Warning Given on Use of 4 Popular Asthma Drugs, but Debate Remains
WASHINGTON — Two federal drug officials have concluded that asthma sufferers risk death if they continue to use four hugely popular asthma drugs — Advair, Symbicort, Serevent and Foradil. But the officials’ views are not universally shared within the government.
The two officials, who work in the safety division of the Food and Drug Administration, wrote in an assessment on the agency’s Web site on Friday that asthma sufferers of all ages should no longer take the medicines. A third drug-safety official concluded that Advair and Symbicort could be used by adults but that all four drugs should no longer be used by people age 17 and under.
Dr. Badrul A. Chowdhury, director of the division of pulmonary and allergy products at the agency, cautioned in his own assessment that the risk of death associated with the drugs was small and that banning their use “would be an extreme approach” that could lead asthmatics to rely on other risky medications.
Once unheard of, public disagreements among agency experts have occurred on occasion in recent years. The agency is convening a committee of experts on Wednesday and Thursday to sort out the disagreement, which has divided not only the F.D.A. but also clinicians and experts for more than a decade.
Sudden deaths among asthmatics still clutching their inhalers have fed the debate. But trying to determine whether the deaths were caused by patients’ breathing problems or the inhalers has proved difficult.
The stakes for drug makers are high. Advair sales last year were $6.9 billion and may approach $8 billion this year, making the medication GlaxoSmithKline’s biggest seller and one of the biggest-selling drugs in the world. Glaxo also sells Serevent, which had $538 million in sales last year. Symbicort is made by AstraZeneca and Foradil by Novartis.
Whatever the committee’s decision, the drugs will almost certainly remain on the market because even the agency’s drug-safety officials concluded that they were useful in patients suffering from chronic obstructive pulmonary disease, nearly all of whom are elderly.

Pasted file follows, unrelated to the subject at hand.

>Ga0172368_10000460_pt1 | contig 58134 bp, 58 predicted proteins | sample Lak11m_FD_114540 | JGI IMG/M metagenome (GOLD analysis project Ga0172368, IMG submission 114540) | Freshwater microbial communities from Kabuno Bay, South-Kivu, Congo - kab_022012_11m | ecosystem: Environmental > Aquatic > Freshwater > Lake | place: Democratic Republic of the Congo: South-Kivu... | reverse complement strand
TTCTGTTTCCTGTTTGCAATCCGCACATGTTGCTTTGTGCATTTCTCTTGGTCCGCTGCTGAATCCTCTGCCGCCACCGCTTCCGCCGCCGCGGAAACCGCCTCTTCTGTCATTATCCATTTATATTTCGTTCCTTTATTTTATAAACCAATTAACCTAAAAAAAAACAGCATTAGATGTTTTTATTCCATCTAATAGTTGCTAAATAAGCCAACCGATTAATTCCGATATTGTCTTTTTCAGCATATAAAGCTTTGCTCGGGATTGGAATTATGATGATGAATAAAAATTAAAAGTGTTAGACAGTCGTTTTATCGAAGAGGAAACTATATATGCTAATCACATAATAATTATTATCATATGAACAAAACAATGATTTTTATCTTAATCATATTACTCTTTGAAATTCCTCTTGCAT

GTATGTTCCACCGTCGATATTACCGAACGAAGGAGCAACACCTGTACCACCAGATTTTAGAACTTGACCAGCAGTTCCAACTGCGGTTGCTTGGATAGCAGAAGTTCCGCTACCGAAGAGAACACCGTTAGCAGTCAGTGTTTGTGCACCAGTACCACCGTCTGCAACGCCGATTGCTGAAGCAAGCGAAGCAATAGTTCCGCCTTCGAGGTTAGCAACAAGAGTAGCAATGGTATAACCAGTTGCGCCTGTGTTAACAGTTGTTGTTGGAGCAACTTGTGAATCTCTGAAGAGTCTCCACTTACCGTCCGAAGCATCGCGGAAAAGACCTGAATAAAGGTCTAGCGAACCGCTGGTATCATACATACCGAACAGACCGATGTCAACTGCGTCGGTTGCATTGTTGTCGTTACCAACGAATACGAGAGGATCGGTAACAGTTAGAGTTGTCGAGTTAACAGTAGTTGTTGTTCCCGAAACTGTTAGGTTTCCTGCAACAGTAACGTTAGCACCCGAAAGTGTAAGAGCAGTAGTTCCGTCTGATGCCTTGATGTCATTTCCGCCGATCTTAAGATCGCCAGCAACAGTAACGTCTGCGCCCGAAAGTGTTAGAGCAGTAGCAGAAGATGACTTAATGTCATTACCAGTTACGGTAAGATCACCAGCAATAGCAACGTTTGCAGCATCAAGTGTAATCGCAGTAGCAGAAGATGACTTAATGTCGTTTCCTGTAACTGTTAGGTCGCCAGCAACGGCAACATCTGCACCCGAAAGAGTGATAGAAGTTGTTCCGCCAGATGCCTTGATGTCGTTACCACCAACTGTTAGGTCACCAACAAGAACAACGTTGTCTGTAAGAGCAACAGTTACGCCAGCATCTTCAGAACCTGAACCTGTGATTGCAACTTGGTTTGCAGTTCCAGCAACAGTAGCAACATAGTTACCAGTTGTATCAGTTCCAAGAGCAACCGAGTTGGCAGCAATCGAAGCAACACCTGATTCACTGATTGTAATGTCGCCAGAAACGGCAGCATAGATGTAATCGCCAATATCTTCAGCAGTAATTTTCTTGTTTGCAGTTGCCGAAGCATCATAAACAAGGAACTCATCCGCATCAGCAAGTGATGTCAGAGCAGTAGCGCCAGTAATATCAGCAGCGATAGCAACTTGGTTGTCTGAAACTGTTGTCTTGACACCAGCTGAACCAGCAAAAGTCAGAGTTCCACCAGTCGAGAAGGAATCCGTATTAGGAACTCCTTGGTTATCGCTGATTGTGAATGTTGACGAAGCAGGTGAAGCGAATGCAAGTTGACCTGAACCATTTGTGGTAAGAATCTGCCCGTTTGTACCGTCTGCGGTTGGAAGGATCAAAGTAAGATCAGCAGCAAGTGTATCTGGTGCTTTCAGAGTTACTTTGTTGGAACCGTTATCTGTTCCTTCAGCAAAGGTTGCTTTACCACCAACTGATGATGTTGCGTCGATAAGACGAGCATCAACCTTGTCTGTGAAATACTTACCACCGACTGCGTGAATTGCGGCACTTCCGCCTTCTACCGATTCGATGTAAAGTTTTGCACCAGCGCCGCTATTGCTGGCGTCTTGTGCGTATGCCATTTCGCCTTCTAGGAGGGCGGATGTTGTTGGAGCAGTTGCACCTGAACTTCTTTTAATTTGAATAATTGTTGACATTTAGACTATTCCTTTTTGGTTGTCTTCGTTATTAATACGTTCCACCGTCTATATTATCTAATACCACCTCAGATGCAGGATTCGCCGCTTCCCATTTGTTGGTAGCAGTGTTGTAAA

Dr. Katharine Knobil, global clinical vice president for Glaxo, dismissed the conclusions of the agency’s drug-safety division as “not supported by their own data.” Dr. Knobil said that Advair was safe and that Serevent was safe when used with a steroid.
Michele Meeker, a spokeswoman for AstraZeneca, said that the F.D.A.’s safety division improperly excluded most studies of Symbicort in its analysis, and that a review of all of the information shows that the drug does not increase the risks of death or hospitalization.
Dr. Daniel Frattarelli, a Detroit pediatrician and member of the American Academy of Pediatrics’s committee on drugs, said that he was treating children with Advair and that his committee had recently discussed the safety of the medicines.
“Most of us felt these were pretty good drugs,” Dr. Frattarelli said. “I’m really looking forward to hearing what the F.D.A. committee decides.”
About 9 percent of Advair’s prescriptions go to those age 17 and under, according to Glaxo. Ms. Meeker could not provide similar figures for Symbicort.
In 1994, Serevent was approved for sale, and the F.D.A. began receiving reports of deaths. A letter to the New England Journal of Medicine described two elderly patients who died holding Serevent inhalers. Glaxo warned patients that the medicine, unlike albuterol, does not work instantly and should not be used during an attack.
In 1996, Glaxo began a study of Serevent’s safety, but the company refused for years to report the results publicly. In 2001, the company introduced Advair, whose sales quickly cannibalized those of Serevent and then far surpassed them.
Finally in 2003, Glaxo reported the results of its Serevent study, which showed that those given the medicine were more likely to die than those given placebo inhalers. Glaxo said problems with the trial made its results impossible to interpret.
Asthma is caused when airways within the lungs spasm and swell, restricting the supply of oxygen. The two primary treatments are steroids, which reduce swelling, and beta agonists, which treat spasms. Rescue inhalers usually contain albuterol, which is a beta agonist with limited duration. Serevent and Foradil are both beta agonists but have a longer duration than albuterol and were intended to be taken daily to prevent attacks.
Advair contains Serevent and a steroid. Symbicort, introduced last year, contains Foradil and a steroid. In the first nine months of this year, Symbicort had $209 million in sales.
The problem with albuterol is that it seems to make patients’ lungs more vulnerable to severe attacks, which is why asthmatics are advised to use their rescue inhalers only when needed. The long-acting beta agonists may have the same risks.
But drug makers say this risk disappears when long-acting beta agonists are paired with steroids. The labels that accompany Serevent and Foradil instruct doctors to pair the medicines with an inhaled steroid.